Two weeks after an international committee declared Boeing’s changes to the Boeing 737 MAX software “safe,” a Canadian official has suggested the only way he and his colleagues can “sleep at night” is if the problematic Maneuvering Characteristics Augmentation System (MCAS) is scrapped. Jim Marko, a 30-year veteran at Transport Canada and its engineering manager for Aircraft Integration and Safety Assessment, said in an email to colleagues in the U.S., Brazil and Europe that he doesn’t think the fixes proposed by Boeing are guaranteed to cover all potential failure scenarios and MCAS needs to be removed. “The only way I see moving forward at this point … is that MCAS has to go.” The full text of his email and his suggested engineering alternative was published by The Air Current.
Marko told his peers the fixes proposed by Boeing have exposed other unspecified flaws and he can’t support the process moving forward. “Judging from the number and degree of open issues that we have, I am feeling that final decisions on acceptance will not be technically based,” Marko wrote. “This leaves me with a level of uneasiness that I cannot sit idly by and watch it pass by.”
Boeing has been saying it expects recertification of the airplane with MCAS by the end of the year and a return to service shortly afterward but Marko suggests that will cause him and his colleagues anxiety. He said in the email that removing MCAS, which moves the horizontal stabilizer to counter stall characteristics not present in earlier models of the 737, will help “get some confidence back to us all that we as Authorities can sleep at night when that day comes when the MAX returns to service.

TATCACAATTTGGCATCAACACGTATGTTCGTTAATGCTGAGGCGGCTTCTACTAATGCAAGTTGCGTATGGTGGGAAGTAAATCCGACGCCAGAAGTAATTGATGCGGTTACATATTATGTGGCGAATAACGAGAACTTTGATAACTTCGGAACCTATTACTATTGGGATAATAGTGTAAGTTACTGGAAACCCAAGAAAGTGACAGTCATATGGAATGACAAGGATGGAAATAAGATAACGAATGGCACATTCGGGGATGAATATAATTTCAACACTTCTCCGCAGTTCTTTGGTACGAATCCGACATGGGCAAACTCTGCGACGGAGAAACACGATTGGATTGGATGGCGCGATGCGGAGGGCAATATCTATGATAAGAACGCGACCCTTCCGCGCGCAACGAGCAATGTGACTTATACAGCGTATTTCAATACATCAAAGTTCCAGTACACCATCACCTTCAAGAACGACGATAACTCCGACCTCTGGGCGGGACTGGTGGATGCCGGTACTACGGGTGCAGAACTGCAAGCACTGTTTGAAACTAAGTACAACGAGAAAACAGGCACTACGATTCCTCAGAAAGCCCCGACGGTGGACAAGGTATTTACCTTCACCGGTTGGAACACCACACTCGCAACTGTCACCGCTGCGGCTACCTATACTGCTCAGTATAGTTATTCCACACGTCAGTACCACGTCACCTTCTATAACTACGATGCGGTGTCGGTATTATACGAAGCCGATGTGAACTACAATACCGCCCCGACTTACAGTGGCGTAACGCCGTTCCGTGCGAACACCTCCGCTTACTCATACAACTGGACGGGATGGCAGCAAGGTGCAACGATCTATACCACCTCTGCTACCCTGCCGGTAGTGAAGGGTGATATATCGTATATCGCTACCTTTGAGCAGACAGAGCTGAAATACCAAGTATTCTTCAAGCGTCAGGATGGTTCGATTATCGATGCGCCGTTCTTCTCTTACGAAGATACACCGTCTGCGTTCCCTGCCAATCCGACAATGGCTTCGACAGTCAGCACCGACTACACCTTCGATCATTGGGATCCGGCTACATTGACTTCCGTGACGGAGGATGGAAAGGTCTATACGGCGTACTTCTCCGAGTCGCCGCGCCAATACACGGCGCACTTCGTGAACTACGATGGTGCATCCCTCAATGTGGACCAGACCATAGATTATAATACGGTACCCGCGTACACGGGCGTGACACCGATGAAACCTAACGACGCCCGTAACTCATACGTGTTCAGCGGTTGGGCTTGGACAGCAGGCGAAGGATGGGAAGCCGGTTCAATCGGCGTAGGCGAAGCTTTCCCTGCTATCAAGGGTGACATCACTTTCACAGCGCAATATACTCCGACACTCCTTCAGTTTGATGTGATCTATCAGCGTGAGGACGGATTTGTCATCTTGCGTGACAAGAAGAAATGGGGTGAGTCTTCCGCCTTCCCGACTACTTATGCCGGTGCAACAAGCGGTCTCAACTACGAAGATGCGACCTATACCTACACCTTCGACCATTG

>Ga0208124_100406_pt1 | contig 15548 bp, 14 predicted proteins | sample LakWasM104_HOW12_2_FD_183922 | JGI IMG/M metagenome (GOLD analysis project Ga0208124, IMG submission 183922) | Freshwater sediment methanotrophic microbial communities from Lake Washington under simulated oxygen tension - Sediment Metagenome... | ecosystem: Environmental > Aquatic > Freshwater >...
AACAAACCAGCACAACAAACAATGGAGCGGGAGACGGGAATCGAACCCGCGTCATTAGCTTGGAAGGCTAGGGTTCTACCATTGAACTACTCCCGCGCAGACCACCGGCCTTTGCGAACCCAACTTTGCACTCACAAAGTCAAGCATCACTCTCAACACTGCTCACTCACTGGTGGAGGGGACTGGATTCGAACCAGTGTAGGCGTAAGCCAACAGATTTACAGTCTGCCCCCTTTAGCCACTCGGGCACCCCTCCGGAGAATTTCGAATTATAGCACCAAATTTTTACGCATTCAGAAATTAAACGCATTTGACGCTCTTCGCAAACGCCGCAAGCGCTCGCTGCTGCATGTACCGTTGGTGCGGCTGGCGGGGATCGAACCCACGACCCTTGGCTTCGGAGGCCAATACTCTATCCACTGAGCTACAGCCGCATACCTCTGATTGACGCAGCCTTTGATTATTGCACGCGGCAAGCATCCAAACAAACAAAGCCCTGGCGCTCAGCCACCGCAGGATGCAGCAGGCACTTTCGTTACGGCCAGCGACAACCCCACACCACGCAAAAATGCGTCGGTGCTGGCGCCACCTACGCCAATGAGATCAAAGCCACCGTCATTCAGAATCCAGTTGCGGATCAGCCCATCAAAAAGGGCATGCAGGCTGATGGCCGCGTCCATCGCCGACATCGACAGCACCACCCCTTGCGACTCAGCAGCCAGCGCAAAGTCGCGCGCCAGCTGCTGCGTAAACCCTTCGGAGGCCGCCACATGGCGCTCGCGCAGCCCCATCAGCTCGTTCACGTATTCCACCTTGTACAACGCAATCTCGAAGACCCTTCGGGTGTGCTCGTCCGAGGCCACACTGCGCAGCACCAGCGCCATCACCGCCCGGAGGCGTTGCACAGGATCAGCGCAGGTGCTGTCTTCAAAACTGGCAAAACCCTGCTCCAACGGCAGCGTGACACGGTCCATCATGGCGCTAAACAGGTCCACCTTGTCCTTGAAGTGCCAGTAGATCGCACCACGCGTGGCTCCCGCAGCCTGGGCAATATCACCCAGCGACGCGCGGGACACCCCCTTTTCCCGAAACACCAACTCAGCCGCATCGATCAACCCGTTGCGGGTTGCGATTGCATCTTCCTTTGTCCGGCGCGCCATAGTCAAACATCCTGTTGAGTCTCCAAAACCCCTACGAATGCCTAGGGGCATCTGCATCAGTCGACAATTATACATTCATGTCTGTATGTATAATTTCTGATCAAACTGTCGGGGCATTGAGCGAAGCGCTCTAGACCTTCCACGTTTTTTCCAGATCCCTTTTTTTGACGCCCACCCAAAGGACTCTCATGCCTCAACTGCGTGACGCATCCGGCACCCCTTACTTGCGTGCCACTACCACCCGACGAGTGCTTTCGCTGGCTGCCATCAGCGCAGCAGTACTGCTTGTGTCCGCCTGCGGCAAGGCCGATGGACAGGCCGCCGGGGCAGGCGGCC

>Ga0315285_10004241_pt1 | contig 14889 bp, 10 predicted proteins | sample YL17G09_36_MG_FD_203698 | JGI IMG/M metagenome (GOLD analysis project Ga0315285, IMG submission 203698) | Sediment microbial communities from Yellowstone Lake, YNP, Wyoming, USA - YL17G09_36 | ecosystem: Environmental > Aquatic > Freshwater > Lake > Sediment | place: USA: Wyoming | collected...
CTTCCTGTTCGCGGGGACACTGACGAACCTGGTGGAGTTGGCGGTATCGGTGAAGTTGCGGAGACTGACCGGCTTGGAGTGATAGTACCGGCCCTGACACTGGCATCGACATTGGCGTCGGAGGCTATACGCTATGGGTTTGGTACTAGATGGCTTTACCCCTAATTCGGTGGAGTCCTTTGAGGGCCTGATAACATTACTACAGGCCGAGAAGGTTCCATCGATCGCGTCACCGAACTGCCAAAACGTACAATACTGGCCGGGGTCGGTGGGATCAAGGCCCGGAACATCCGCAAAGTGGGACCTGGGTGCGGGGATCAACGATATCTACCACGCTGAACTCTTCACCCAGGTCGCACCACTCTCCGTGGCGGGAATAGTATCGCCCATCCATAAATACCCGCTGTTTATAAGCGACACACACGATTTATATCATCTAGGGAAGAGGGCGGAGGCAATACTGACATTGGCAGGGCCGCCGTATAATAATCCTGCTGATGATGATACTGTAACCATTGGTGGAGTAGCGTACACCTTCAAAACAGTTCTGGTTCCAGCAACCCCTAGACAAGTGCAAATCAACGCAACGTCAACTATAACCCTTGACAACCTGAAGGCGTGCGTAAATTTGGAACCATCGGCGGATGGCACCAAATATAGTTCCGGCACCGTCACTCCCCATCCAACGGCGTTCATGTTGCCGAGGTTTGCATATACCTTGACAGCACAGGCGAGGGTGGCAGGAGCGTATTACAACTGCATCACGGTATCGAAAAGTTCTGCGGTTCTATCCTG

“MCAS introduced nasty behaviors that have to be suppressed which are not on the (older model 737) NG,” he wrote. “Are we all smart enough to think that we have wrapped a net around anything that can go wrong from hereon in?”
The New York Times first reported the existence of the email and the FAA responded to its inquiry by saying that Marko’s recommendations will be reviewed and Marko’s email is just an example of the thoroughness of the process. “The FAA and its international partners have engaged in robust discussions at various stages in this process as part of the thorough scrutiny of Boeing’s work,” the FAA told the Times. “This email is an example of those exchanges.”
If Marko’s fears gain traction, however, the effect on the return to service could be profound. MCAS was designed to automatically push the nose down and prevent a stall under specific conditions if the autopilot is not on. The system was installed to counteract pitch forces introduced by the bigger engines on the MAX and make it handle like earlier iterations of the 737. Faulty data from angle of attack sensors on a Lion Air MAX in October of 2018 and an Ethiopian Airlines aircraft in March of 2019 triggered the system while those aircraft were climbing at high power and the result in both cases was the aircraft dove at high speed and killed all 346 people aboard those planes.
Boeing’s MCAS fixes are designed to keep MCAS for its original purposes but to address its unintended consequences. Without the MCAS, handles differently than earlier 737s in some circumstances.
Boeing sold the MAX based on it having a common type rating with the earlier 737NGs, thus requiring minimal training for pilots, and MCAS is a key system in that. In fact, few airlines bought MAX simulators because they were assured their NG sims would handle all their training and currency needs. Marko acknowledges scrapping MCAS will cause some certification issues but says they will be “something we (regulators) could easily find a way to accept.”